This week’s post was written by guest writer JD Doyle, an expert in LGBT music.
*********Ya gotta love a woman who names her band the Hell Divers. But that’s just a delicious morsel of her musical history. That was Ernestine “Tiny” Davis. She was popular as both a trumpet player and vocalist, beginning in the early 1940s, when she joined The International Sweethearts of Rhythm. Big bands were popular during the war years and since a lot of male musicians were overseas, many all-women bands were formed, including this one. And it was extremely successful, packing houses until it chose to disband in 1948. At one point, Louis Armstrong tried to hire Tiny Davis away from the Sweethearts, offering her ten times the pay, but she just wouldn’t leave her girls. One of her girls was the drummer, Ruby Lucas, and they were partners for 40 years.
But that glossed over a lot. For example, the International Sweethearts of Rhythm were formed out of a school for black foster kids in Mississippi, the Piney Woods School, training their girls to play instruments in an effort to help financially support the school. After achieving some national attention, the band cut ties with the school and moved to Virginia, and began recruiting some more seasoned professional musicians, including Tiny. An interesting angle is that not only was this an all-female band, quite unusual in the early 1940’s, but the members were diverse racially (black, Asian, Latina, Indian, etc) which certainly lived up to the “International” in their name. Another interesting aspect was when they performed in the deep south, the Caucasian members would have to apply dark make-up when performing to avoid violent racism or being arrested by the police.
Back to the early 1940’s, when the Sweethearts were at their peak, a film was even made about them. And they could swing! Tiny Davis shows up prominently at the 7:20 mark.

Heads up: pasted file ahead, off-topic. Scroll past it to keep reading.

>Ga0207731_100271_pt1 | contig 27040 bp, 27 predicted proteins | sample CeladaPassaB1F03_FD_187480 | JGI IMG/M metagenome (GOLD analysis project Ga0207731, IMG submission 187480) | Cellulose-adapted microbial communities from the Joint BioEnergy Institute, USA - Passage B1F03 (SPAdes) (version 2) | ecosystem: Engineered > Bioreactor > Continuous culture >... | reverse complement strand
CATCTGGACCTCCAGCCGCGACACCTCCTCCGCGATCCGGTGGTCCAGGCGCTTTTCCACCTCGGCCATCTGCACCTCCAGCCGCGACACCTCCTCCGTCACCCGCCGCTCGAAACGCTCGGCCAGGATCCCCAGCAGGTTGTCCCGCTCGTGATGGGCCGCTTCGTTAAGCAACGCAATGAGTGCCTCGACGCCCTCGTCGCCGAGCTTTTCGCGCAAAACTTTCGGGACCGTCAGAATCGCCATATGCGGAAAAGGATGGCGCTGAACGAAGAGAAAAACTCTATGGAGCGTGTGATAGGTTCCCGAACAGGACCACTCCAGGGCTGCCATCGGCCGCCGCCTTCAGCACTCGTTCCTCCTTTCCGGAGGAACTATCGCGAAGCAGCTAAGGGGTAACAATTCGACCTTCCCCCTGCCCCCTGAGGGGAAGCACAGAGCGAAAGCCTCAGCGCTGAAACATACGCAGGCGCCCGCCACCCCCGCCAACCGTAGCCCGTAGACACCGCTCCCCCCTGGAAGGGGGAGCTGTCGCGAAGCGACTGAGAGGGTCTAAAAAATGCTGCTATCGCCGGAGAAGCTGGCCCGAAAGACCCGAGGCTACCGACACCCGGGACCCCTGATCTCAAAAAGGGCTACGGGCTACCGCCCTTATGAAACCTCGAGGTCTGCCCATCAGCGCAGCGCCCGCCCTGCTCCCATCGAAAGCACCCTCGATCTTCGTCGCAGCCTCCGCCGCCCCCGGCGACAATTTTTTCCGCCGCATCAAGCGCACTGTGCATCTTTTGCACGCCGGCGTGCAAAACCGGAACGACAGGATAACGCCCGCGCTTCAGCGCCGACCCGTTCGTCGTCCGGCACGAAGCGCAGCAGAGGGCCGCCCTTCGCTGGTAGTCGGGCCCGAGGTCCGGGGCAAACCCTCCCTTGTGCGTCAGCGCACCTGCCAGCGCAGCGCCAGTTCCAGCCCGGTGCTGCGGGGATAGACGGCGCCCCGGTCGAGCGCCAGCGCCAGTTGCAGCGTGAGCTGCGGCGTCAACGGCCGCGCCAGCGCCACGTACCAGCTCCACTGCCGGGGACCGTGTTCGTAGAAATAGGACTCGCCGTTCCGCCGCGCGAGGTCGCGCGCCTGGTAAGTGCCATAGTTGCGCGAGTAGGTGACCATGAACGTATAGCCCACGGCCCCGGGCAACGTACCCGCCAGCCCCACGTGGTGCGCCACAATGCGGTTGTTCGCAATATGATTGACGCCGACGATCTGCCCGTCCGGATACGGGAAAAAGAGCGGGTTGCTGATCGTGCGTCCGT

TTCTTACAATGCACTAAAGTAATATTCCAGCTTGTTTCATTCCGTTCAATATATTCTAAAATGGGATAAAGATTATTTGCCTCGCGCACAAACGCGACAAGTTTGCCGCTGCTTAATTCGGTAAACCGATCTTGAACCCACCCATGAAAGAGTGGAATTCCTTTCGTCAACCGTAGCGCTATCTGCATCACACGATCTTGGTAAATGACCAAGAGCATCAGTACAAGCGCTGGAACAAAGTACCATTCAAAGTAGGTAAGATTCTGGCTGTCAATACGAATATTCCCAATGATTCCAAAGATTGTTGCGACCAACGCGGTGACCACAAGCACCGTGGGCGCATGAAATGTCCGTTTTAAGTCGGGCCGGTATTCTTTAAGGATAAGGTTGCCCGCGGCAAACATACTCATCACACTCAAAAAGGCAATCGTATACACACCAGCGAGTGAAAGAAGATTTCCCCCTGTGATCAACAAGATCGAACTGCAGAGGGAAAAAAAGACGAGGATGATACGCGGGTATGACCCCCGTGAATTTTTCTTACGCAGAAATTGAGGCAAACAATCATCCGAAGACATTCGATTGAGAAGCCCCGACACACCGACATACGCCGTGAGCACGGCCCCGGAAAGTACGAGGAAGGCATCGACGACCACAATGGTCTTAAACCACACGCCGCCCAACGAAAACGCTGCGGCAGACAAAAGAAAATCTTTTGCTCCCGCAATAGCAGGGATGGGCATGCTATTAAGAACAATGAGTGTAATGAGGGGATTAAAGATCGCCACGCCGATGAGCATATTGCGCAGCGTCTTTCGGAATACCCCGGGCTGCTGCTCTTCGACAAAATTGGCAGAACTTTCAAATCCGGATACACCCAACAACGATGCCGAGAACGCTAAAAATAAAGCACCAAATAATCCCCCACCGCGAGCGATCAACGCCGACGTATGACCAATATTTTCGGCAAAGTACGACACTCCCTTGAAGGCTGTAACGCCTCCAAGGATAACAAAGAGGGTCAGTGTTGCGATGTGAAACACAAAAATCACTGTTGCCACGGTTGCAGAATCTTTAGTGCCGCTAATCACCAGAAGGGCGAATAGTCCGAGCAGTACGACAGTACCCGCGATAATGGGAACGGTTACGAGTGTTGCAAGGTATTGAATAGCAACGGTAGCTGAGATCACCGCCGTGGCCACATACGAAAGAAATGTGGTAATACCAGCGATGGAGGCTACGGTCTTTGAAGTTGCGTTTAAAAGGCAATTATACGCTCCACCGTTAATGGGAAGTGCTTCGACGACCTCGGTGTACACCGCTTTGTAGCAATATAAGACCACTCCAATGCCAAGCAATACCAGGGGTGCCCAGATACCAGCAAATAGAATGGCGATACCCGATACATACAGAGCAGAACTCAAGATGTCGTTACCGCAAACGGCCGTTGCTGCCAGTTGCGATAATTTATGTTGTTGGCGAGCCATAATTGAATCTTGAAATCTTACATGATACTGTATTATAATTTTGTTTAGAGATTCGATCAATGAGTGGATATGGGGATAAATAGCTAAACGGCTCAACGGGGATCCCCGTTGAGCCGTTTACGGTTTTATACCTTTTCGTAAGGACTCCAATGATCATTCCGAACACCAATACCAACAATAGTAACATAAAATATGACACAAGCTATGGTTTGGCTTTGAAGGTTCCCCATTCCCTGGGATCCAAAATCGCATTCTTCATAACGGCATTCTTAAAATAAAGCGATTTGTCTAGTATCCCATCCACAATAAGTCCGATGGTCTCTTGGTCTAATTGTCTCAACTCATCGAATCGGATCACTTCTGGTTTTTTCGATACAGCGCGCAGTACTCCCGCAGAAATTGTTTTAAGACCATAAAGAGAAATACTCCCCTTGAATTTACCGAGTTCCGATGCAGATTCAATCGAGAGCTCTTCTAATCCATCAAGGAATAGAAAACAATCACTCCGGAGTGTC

After the war, with the male musicians back home, bookings got harder for the Sweethearts, and they disbanded in 1948. Tiny then went on to form her own band, Tiny Davis & the Hell Divers, though the three 78 rpm records she released on Decca, in 1949, were all billed as Tiny Davis & Her Orchestra. Whatever the name, she got many national bookings. Still, in post-war times, work was harder to find for women jazz musicians, so she and Ruby opened their own club in Chicago, Tiny & Ruby’s Gay Spot, guaranteeing them permanent gigs. In 1958 the city took over the property to build an expressway and she played other Chicago clubs for awhile, until arthritis sidelined her.
We are fortunate that in 1987 Greta Schiller and Andrea Weiss produced a 28 minute documentary on Tiny Davis, and you can see about seven minutes of it here. Tiny and Ruby were both interviewed, and Tiny died in 1994.
Click here to see my own Tiny Davis tribute section set up for her, on my site.
From Jamie: I highly recommend visiting his site. He probably has the largest collection of LGBT music found anywhere. A lot of what’s there comes from his personal collection. Make a pot of coffee and plan to spend some time.